In the media, especially the "news" papers, a good many items these days are sourced from web sites that often are not attributed. Science Daily is one favourite to be raided.
This is one I picked up when checking it out entitled "Consumer and industrial products now a dominant urban air pollution source".
"We've reached that transition point already in Los Angeles," It might explain some other things.
The conclusion is:
McDonald said. He and his colleagues found that they simply could not reproduce the levels of particles or ozone measured in the atmosphere unless they included emissions from volatile chemical products.
In the course of that work, they also determined that people are exposed to very high concentrations of volatile compounds indoors, which are more concentrated inside than out, said co-author Allen Goldstein, from the University of California Berkeley.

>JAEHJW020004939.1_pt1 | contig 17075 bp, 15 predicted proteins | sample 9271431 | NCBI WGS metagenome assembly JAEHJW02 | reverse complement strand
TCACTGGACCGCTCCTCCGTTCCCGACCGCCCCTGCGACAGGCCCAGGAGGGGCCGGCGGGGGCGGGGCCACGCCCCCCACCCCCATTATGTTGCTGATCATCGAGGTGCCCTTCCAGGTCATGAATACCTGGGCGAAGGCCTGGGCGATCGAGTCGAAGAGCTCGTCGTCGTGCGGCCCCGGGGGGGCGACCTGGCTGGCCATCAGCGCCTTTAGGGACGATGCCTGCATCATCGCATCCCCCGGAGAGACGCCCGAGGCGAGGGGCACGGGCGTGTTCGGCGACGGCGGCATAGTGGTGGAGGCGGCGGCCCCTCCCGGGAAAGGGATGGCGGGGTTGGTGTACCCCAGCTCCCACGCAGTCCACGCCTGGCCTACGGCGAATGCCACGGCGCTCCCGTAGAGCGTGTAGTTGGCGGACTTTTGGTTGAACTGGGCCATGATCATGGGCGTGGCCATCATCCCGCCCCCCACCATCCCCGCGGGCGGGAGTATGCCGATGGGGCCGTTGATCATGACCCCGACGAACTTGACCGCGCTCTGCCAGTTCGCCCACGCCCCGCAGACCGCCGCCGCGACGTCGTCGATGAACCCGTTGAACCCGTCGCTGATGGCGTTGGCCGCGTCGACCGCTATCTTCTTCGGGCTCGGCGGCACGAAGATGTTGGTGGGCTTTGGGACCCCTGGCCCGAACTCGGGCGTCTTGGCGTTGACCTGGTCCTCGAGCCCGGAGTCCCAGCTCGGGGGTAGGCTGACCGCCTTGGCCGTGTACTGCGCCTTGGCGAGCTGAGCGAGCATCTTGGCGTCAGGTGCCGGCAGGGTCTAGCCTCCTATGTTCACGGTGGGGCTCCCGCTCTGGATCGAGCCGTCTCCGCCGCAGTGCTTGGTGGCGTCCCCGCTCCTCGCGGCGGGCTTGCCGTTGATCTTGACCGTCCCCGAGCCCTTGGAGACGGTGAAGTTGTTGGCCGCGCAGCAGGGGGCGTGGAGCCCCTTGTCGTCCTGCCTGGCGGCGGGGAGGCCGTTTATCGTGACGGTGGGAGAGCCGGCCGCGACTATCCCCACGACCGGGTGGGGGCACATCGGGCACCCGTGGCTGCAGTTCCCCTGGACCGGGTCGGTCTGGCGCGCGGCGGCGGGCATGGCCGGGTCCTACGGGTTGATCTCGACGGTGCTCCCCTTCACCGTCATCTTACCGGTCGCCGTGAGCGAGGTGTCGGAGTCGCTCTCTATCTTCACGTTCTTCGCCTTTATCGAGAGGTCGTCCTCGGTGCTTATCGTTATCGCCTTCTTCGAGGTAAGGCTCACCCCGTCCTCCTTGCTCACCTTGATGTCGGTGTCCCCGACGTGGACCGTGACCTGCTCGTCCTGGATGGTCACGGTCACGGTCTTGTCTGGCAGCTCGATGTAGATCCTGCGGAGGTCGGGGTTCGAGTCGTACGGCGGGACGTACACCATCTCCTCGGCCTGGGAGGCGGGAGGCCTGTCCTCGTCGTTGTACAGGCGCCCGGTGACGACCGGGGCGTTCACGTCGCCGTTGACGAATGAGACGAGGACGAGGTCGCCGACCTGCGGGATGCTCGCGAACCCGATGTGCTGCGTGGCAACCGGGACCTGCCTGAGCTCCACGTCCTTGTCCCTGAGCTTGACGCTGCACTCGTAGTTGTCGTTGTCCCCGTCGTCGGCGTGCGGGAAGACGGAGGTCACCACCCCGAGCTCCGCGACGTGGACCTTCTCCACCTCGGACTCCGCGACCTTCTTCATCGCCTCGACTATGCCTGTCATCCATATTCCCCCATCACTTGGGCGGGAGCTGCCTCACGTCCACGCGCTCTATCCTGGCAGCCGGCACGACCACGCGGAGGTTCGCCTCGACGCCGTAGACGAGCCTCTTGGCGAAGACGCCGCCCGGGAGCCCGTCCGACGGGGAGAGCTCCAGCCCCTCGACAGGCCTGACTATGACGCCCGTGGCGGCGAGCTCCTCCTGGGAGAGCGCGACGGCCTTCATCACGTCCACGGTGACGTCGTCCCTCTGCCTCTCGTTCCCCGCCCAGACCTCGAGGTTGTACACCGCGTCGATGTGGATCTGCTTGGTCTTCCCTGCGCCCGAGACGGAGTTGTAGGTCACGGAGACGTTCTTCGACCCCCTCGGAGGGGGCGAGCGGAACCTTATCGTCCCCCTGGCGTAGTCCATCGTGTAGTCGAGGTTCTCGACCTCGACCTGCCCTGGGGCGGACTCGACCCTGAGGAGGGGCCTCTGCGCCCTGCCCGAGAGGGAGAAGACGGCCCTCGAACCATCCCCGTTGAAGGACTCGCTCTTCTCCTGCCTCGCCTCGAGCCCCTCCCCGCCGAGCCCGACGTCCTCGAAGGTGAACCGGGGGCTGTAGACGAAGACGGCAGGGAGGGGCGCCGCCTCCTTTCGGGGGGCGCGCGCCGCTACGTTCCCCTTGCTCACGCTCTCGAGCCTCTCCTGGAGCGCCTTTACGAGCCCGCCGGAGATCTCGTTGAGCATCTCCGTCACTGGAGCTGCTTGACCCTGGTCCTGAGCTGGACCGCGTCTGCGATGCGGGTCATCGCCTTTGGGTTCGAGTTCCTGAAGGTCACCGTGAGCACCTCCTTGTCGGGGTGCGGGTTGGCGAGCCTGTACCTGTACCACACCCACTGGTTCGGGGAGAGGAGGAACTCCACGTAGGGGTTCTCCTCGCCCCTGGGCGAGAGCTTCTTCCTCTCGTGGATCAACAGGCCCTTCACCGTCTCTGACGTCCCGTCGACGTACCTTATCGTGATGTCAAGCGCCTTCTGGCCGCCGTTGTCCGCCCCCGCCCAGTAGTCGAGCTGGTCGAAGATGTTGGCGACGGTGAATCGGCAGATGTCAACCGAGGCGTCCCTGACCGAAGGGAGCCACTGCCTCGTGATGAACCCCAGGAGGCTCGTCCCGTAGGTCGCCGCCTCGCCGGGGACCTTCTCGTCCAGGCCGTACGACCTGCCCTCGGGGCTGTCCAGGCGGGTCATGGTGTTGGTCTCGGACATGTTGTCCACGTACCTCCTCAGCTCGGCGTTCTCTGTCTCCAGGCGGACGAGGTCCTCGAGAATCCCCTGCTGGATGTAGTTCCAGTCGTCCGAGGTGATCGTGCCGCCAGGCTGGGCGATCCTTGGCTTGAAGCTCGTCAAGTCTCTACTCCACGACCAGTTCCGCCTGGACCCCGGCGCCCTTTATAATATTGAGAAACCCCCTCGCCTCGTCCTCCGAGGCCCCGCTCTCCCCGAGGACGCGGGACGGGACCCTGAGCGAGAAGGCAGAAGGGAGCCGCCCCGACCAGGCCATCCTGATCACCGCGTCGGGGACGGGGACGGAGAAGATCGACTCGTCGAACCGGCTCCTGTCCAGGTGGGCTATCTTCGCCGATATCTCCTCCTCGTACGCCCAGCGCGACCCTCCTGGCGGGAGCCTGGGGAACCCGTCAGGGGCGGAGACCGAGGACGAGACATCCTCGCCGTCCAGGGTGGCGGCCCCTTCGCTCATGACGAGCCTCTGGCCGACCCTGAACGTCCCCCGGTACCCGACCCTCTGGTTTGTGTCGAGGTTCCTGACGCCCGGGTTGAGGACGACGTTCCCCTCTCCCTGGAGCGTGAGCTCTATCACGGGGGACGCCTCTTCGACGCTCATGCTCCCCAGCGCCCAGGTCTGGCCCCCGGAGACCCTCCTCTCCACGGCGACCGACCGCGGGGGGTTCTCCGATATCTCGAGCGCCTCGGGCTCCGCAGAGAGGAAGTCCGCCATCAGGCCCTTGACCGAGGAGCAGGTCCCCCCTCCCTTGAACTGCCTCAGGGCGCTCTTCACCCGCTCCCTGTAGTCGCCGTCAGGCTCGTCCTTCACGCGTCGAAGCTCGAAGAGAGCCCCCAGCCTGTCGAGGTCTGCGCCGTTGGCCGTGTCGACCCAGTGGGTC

"Indoor concentrations are often 10 times higher indoors than outdoors, and that's consistent with a scenario in which petroleum-based products used indoors provide a significant source to outdoor air in urban environments."
The new assessment does find that the U.S. regulatory focus on car emissions has been very effective, said co-author Joost de Gouw, a CIRES chemist. "It's worked so well that to make further progress on air quality, regulatory efforts would need to become more diverse," de Gouw said.
"It's not just vehicles any more."
There is another thing, how many people are paying a good deal of money out for stuff they do not really need?